Personally, I have found that self-trust starts with self-forgiveness and taking the time to understand why we are so self-deceptive. I took sometime to think back on all the terrible, selfish and thoughtless things I have done to myself and to others throughout my life. Then I read the list. God that was hard. Then I waited a day and thought about more bad things that I did and added to the list. Oh, to take a good look into the guiltiness of it all. It was so damn painful. The crazy thing is – I would write down something I remembered that I did that hurt someone and then I WOULD MAKE AN EXCUSE FOR WHY I DID IT. Really??
The point I am trying to make here is that we can’t just trust some parts of of ourselves. Like the good parts with the good emotions. We have to trust our whole entire being. The good, the bad and the ugly. This starts by not abandoning yourself. You abandon yourself every time you don’t allow yourself to be completely honest, feel badly and sit with some of the pain and sadness you have brought to your own life. Don’t dwell there, just become more aware.
“Self trust is the essence of heroism.”
― Ralph Waldo Emerson
“But I think that because they trusted themselves and respected themselves as individuals, because they knew beyond doubt that they were valuable and potentially moral units — because of this they could give God their own courage and dignity and then receive it back. Such things have disappeared perhaps because men do not trust themselves anymore, and when that happens there is nothing left except perhaps to find some strong sure man, even though he may be wrong, and to dangle from his coattails.”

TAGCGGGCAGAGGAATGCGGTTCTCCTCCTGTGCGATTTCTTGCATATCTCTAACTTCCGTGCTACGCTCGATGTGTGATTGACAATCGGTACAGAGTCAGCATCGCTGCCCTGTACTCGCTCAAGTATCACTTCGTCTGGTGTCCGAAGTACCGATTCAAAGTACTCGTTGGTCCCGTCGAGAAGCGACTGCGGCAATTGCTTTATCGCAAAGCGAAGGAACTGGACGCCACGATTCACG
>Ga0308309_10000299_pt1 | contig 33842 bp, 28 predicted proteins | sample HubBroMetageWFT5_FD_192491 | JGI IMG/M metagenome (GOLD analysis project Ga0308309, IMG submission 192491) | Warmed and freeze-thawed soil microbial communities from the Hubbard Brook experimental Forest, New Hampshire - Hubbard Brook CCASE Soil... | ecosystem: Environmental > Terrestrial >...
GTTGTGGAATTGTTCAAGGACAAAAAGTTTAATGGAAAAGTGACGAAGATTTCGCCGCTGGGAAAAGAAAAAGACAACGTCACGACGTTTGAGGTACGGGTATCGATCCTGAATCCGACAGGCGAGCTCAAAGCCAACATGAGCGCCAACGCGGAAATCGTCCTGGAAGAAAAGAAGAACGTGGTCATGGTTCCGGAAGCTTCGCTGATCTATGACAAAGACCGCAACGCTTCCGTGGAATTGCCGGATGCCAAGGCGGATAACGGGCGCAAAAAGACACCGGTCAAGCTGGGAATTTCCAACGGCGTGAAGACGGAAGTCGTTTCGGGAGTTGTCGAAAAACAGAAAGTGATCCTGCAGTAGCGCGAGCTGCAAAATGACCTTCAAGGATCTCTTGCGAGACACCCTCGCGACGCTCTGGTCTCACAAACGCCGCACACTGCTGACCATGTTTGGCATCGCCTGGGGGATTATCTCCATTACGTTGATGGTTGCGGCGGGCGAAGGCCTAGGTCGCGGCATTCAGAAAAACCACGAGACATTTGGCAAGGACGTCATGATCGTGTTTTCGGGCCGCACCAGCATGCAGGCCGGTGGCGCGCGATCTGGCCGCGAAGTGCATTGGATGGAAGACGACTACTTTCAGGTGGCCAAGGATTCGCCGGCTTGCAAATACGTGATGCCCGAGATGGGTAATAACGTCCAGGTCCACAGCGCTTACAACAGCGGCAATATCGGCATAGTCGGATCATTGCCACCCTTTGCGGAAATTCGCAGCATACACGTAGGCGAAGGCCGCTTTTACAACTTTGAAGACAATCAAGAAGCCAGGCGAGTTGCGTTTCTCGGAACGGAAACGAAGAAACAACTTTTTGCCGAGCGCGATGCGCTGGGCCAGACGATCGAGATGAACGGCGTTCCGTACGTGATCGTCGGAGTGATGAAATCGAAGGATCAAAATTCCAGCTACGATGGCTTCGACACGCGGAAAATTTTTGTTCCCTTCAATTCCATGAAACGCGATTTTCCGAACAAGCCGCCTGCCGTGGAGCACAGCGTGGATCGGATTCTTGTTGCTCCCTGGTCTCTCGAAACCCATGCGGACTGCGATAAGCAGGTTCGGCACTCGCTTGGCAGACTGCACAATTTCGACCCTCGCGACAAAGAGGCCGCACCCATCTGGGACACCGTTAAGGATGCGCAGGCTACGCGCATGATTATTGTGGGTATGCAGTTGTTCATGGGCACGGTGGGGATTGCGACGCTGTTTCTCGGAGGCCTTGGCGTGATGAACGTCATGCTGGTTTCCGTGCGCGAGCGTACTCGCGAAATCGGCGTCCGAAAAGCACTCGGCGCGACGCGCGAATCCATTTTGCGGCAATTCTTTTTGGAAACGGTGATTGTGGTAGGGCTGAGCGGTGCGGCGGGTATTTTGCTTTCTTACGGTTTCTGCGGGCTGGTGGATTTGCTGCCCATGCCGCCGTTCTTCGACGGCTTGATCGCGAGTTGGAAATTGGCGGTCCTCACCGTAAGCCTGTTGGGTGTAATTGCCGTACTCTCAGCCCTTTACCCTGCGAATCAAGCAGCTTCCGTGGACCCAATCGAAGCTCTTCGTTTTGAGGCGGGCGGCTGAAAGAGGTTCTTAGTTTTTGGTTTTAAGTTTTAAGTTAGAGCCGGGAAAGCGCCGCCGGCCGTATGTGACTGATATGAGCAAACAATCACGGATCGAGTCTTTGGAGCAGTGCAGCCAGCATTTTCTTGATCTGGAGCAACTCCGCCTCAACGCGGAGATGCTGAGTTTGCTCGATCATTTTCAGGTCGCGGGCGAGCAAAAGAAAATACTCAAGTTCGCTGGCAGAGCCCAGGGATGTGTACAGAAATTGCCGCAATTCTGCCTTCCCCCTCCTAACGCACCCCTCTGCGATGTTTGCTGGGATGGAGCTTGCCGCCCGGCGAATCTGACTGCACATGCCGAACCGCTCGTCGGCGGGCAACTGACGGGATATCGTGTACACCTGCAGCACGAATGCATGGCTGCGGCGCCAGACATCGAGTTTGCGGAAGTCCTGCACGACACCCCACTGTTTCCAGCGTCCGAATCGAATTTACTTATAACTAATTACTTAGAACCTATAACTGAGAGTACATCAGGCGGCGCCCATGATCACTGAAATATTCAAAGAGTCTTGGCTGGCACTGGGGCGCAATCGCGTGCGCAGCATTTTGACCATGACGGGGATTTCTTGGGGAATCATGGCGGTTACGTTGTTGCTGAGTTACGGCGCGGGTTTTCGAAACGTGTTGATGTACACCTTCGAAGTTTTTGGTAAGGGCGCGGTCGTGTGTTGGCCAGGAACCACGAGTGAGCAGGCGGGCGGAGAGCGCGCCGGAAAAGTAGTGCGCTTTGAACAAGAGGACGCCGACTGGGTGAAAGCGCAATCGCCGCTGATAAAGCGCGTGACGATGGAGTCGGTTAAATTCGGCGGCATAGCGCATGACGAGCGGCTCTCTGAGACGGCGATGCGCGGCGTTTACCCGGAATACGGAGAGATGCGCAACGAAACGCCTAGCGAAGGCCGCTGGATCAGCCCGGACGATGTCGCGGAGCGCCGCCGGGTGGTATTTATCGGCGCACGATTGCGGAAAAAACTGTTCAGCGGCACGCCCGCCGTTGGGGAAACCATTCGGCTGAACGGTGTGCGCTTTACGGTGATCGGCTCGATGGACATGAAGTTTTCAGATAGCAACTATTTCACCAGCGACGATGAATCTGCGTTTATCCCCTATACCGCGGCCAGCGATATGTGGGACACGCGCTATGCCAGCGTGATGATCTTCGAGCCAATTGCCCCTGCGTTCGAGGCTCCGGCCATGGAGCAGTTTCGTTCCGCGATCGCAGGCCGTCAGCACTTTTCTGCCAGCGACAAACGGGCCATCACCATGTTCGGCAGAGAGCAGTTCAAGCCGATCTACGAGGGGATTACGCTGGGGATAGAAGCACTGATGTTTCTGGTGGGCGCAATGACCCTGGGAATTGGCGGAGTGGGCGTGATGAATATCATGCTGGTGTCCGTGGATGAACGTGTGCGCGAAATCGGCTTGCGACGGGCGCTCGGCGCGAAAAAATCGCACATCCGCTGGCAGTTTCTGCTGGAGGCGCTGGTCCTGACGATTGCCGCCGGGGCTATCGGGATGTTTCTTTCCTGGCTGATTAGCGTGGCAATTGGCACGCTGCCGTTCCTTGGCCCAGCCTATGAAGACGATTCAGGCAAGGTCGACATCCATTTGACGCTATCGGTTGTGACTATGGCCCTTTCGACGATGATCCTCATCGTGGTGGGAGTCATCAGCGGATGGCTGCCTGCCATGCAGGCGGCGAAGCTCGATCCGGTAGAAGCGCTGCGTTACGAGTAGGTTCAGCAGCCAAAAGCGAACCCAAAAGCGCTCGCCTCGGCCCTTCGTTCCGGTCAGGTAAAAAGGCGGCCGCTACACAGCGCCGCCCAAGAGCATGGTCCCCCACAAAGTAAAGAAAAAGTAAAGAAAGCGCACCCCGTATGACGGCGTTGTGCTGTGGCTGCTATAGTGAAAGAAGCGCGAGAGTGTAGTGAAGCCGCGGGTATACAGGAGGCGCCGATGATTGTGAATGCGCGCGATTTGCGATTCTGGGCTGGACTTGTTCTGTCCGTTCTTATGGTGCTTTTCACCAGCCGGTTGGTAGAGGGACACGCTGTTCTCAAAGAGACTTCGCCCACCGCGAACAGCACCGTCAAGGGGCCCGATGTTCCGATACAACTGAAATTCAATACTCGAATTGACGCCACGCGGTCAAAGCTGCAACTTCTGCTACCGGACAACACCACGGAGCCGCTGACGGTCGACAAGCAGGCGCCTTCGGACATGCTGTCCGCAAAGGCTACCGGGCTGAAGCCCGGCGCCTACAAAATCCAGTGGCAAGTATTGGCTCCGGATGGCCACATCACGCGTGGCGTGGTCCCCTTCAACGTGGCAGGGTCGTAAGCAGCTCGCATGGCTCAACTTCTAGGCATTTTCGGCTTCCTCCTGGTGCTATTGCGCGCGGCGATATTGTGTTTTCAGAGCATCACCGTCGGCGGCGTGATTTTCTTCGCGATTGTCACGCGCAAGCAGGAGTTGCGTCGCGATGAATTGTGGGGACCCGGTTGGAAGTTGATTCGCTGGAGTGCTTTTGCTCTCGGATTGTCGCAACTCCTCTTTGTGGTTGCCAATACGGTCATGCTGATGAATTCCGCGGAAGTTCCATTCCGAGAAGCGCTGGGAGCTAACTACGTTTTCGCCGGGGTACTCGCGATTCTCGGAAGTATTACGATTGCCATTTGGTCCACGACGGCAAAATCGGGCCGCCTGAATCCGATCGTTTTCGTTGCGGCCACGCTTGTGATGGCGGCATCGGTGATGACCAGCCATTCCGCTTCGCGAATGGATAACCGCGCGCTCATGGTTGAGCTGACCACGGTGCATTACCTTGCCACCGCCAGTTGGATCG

― John Steinbeck,
Isn’t it peculiar when you find yourself waking up from living in a moment that doesn’t even exist yet?
An important note about why we overthink things. Why we try to forecast the future, figure out what is going to happen next and play out the scenarios before they even happen.
We find comfort there. It gives us power. It can be a good thing.
We find companionship within the constant conversation we have with ourselves.
The addicting mind chatter becomes even more distracting when we have a challenge we can’t solve or when we feel all alone. We wander behind enemy lines (inside our perturbed minds) and begin to overthink it all.
The path to more peace, is to sit with how things really are and examine all the ways you chase for comfort when feeling vulnerable, lonely, frightened and anxious. We become addicts to unnecessary activity and addicted to the discursive thoughts in our mind.
These addictions we have come in all types of forms, some more healthy than others. We become addicted to work, exercise, food, adventure, meditation, yoga, anything to remove us (read: escape) from the painful truth of reality.
Watch: How to Use Drugs by Alain de Bottom.